In 2009, the American College of Obstetrics and Gynecology (ACOG) and The United States Preventive Service Task Force (USPSTF) advised docs that yearly screening for pap smears is unnecessary. (1) These recommendations were updated in 2012 to advise that pap smears every 3 years are sufficient to screen for cervical cancer. (2)
These changes are based on sound science. The overwhelming majority of cervical cancer is caused by the Human Papilloma Virus (HPV). Pretty much everyone who has sex will, at some point, be infected by this virus.(3) Most people's immune systems clear out the virus before it can damage any cells, though, which is one reason cervical cancer is rare despite HPV's ubiquity.
Cervical cancer is an extremely slow-growing cancer, which is why the experts now recommend screening just every 3 years. (2) Heck, if you're over thirty and the doc checks for HPV along with your pap and both are negative - voila! - you get a 5 year pass.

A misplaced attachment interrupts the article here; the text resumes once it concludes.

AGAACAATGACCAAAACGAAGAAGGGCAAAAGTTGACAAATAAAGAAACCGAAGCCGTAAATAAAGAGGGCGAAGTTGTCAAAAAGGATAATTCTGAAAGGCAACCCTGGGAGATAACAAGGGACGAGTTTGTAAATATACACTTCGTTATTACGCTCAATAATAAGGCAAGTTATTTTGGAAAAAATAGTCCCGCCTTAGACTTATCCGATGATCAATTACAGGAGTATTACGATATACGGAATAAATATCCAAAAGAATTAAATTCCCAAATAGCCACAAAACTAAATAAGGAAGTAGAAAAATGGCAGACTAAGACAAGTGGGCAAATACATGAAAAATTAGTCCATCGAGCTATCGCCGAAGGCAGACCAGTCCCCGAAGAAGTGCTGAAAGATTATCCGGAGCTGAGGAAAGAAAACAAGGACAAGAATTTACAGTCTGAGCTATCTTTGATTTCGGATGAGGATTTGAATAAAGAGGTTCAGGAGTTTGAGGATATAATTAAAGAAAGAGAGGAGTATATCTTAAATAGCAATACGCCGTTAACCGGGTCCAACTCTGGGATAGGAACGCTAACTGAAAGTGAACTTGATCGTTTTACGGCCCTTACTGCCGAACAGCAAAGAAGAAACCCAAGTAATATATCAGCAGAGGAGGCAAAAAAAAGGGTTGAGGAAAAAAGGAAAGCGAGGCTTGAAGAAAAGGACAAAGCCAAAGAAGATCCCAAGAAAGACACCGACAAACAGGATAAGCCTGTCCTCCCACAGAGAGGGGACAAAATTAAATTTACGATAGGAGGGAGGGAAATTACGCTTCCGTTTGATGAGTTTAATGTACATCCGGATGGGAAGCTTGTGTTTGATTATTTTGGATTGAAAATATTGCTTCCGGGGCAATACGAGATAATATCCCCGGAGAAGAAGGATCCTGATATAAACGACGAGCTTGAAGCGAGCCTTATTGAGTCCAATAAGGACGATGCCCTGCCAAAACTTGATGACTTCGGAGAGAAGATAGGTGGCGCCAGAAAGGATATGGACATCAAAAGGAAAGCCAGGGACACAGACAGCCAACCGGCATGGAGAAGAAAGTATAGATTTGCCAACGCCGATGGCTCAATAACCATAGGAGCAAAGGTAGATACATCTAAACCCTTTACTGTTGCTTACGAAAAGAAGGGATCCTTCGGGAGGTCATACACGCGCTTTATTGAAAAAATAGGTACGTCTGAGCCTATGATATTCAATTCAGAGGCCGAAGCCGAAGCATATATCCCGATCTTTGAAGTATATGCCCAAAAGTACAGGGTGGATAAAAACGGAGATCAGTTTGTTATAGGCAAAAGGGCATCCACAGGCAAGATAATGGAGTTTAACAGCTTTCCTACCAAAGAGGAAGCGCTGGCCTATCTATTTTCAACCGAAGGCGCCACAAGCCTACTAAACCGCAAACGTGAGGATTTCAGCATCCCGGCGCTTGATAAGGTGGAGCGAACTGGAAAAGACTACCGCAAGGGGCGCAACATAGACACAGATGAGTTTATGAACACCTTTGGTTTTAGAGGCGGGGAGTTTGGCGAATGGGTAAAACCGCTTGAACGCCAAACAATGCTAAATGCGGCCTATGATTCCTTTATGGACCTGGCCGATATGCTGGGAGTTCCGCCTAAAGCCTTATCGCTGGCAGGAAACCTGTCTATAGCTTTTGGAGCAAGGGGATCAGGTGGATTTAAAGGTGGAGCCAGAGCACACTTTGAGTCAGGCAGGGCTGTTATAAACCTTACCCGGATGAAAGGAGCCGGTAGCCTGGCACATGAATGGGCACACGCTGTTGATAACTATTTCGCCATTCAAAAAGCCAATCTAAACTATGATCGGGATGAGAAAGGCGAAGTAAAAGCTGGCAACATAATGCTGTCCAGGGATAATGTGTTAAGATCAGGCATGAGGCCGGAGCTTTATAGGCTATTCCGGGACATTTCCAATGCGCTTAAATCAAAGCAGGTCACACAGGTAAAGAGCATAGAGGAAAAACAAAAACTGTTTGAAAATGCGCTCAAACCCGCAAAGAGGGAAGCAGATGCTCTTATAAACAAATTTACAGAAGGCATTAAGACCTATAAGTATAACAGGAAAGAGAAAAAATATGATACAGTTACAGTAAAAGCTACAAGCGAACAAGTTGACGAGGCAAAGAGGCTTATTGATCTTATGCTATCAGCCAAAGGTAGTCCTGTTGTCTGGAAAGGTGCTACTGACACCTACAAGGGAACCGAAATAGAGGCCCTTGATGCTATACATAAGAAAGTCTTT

So, what do I do about this postcard? I don't need another pap smear until 2015.* There is no evidence-based reason to have a pelvic exam in the interim. I am not overdue for any other health care needs.
My options at this point seem to be:
1. Ignore the card.
2. Call the office and say, politely, that I actually don't need another pap smear until 2015.
3. Mail the postcard back along with a copy of the current ACOG and USPSTF guidelines.
In general, I prefer the direct approach, which makes option 1 (passive) and option 3 (passive-aggressive) distasteful. On the other hand, I'm still pretty new in town, and it's not that big of a town, so I am fearful of igniting trouble with option 2.
I liked this office and doc when I went there, and I don't want to appear impertinent. I should be willing to hear their side of things. But science is science, and I want to share my side, too. Which is that I will not, under any circumstances, submit to another pap smear before 2015.
Hand me the phone.
* I should have insisted on getting the HPV testing, too, and then it'd be 2017, but I was trying not to be a typical doctor-patient...